In an island so crowded and noisy this is a rare and precious luxury. You just make your way up, down and around boulders and rocky outcrops, clay slopes and stony paths. There is a varied and colourful vegetation even at this time of year when the first rains have only just started to colour summer’s uncompromising dry earth. The views are of the mighty cliffs above on one side and the open sea on the other. There is no building in sight except for some ancient remains of walls and what appear to be a few long abandoned animal pens scattered here and there.
This is probably the largest area of (almost) pure, unadulterated wilderness in Malta. It is certainly a magical place if you’re a nature lover or the type who simply loves the sound of silence. An elementary skill to clamber over rocks helps of course, and an ability to remain calm if you happen to lose your way is also necessary. I have now trailed this area often enough not to worry about the second requirement. As for the first – I never venture down there if I feel the slightest bit unfit, queasy or in any way unsteady on my feet.
It is almost incredible to think that just a few years back official plans had envisaged a vast golf course on Xaghra l-Hamra which is the garigue plateau overlooking this amazing site. God only knows what sort of rubble and soil debris would have been happily chucked over the cliff top, ruining once and for all this majestic natural site. Thankfully what we euphemistically term as the “competent authorities” backtracked from their madcap ways some time later and the whole area is now optimistically called the Majjistral (that’s the Northwest wind) Nature and History Park and given the highest (paper) protection possible.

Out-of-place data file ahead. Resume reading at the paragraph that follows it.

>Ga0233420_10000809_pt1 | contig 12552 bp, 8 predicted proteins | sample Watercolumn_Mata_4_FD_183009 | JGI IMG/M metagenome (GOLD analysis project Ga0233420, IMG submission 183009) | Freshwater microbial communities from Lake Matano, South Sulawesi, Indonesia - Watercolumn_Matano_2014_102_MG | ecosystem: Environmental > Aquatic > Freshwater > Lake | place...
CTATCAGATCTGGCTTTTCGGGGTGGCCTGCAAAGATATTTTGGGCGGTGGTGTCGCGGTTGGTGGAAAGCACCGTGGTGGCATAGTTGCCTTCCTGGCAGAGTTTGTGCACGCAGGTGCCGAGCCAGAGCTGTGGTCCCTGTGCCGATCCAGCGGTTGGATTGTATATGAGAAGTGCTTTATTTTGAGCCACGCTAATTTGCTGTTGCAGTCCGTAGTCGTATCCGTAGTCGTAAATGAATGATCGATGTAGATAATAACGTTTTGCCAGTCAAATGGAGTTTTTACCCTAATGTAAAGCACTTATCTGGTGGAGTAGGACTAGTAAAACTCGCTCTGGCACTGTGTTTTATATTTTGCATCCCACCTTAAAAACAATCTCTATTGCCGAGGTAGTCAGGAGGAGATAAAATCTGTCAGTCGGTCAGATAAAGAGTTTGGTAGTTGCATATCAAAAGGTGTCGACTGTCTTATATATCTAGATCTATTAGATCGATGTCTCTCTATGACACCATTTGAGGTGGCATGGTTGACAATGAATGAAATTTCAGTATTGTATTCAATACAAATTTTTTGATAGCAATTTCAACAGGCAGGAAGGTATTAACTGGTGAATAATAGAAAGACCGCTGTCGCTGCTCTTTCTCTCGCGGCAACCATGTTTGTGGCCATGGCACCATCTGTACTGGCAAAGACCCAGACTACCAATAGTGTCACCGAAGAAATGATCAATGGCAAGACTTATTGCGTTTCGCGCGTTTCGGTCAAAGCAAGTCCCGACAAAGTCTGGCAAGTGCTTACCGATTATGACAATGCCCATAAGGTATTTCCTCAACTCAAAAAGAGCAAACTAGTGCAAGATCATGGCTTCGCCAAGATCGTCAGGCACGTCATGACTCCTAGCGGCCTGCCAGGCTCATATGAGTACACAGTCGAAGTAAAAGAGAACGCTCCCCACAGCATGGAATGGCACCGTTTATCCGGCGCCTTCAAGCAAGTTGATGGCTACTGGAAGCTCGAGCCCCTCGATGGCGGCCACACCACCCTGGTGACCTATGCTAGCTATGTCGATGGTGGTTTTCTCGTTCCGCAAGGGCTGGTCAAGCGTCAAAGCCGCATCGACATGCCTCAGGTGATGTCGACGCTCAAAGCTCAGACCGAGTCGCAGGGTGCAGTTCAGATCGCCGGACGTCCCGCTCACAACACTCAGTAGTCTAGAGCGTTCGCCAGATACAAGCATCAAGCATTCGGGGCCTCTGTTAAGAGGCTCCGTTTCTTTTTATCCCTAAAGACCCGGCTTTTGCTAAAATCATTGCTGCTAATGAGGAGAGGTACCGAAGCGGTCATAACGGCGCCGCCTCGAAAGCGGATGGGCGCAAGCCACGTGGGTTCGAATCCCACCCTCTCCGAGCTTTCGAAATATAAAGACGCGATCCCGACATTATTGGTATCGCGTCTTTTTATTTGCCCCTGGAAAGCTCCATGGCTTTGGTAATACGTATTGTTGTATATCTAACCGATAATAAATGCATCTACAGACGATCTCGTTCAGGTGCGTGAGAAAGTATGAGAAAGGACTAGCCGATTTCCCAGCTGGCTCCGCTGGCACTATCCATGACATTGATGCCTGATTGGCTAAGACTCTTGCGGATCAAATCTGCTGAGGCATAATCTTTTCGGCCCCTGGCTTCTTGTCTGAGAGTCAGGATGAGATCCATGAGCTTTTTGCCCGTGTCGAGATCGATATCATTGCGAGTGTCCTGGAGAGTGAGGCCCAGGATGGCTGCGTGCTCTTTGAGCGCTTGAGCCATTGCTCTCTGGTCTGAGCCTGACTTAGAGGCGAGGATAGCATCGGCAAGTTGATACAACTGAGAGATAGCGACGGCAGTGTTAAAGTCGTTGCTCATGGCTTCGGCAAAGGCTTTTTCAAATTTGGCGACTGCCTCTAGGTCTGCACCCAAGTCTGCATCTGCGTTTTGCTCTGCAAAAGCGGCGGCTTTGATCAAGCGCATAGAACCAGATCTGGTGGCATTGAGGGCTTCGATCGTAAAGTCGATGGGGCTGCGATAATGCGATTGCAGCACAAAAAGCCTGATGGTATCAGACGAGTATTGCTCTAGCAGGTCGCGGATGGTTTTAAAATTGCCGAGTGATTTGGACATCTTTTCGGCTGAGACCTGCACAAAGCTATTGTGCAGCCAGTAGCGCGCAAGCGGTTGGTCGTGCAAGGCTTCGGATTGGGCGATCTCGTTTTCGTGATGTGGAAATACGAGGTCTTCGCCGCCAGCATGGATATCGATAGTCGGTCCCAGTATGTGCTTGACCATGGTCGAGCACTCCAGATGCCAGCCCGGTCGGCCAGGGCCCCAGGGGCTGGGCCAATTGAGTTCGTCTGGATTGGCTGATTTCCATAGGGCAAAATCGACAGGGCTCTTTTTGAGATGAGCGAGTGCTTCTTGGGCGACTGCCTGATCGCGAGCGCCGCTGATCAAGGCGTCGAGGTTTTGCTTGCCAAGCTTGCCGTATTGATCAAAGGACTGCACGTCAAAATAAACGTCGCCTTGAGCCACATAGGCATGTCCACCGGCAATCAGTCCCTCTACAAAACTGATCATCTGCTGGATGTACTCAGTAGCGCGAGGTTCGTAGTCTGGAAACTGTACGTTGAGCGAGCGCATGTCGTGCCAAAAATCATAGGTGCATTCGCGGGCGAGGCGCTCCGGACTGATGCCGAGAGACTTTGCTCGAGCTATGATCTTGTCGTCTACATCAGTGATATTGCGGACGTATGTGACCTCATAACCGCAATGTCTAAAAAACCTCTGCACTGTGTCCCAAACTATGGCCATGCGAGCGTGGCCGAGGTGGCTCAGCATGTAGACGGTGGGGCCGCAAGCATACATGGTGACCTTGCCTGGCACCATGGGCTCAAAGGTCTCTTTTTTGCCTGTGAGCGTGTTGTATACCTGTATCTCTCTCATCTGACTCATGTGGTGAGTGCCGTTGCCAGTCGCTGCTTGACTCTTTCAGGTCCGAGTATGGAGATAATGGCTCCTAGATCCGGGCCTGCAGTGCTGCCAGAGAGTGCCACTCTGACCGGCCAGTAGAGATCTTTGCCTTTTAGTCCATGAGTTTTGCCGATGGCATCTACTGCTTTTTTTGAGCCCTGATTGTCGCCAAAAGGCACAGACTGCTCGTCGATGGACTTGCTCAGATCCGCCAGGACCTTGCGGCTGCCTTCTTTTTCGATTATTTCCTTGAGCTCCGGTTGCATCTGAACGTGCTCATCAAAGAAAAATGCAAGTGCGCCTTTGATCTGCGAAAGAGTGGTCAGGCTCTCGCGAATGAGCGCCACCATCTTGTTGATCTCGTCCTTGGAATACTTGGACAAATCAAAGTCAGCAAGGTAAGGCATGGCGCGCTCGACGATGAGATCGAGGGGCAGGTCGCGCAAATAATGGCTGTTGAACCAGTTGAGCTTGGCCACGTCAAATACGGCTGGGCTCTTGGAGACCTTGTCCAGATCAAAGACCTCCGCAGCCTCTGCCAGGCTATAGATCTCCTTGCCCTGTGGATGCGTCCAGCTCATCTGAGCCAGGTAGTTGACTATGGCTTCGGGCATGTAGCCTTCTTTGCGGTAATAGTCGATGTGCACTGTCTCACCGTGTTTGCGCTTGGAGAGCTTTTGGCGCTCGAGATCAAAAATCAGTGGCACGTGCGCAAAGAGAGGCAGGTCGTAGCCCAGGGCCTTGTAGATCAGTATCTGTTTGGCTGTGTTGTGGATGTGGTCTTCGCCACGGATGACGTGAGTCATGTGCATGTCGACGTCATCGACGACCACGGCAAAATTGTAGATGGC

I like this loose arrangement. This area (including the beautiful Xaghra l-Hamra garigue) was almost completely off limits up to a few years ago, and being chased off this vast, publicly owned piece of natural real estate was the order of the day. Various No Entry signs adorned the whole place – notably in the hunting and trapping seasons. Enough said.
I usually do this trek on my own starting either at the Rdum id-Delli end and trudging southwards towards Ras il-Wahx – or the other way round. Once or twice a year I go down there in a small group of four to six people but it is difficult to do the complete trek with this number – someone always tires out and starts moaning to cut the trek short and find a way up.
This time I was just with my friend and co-worker Gilbert who probably needed this nature pilgrimage as much as I did. Talking of recharging batteries, Gilbert incidentally writes a wonderful motivational blog called Soul Hiker. The link is here http://soulhiker.com/
The official site of the Majjistral Nature and History Park is here http://www.majjistral.org/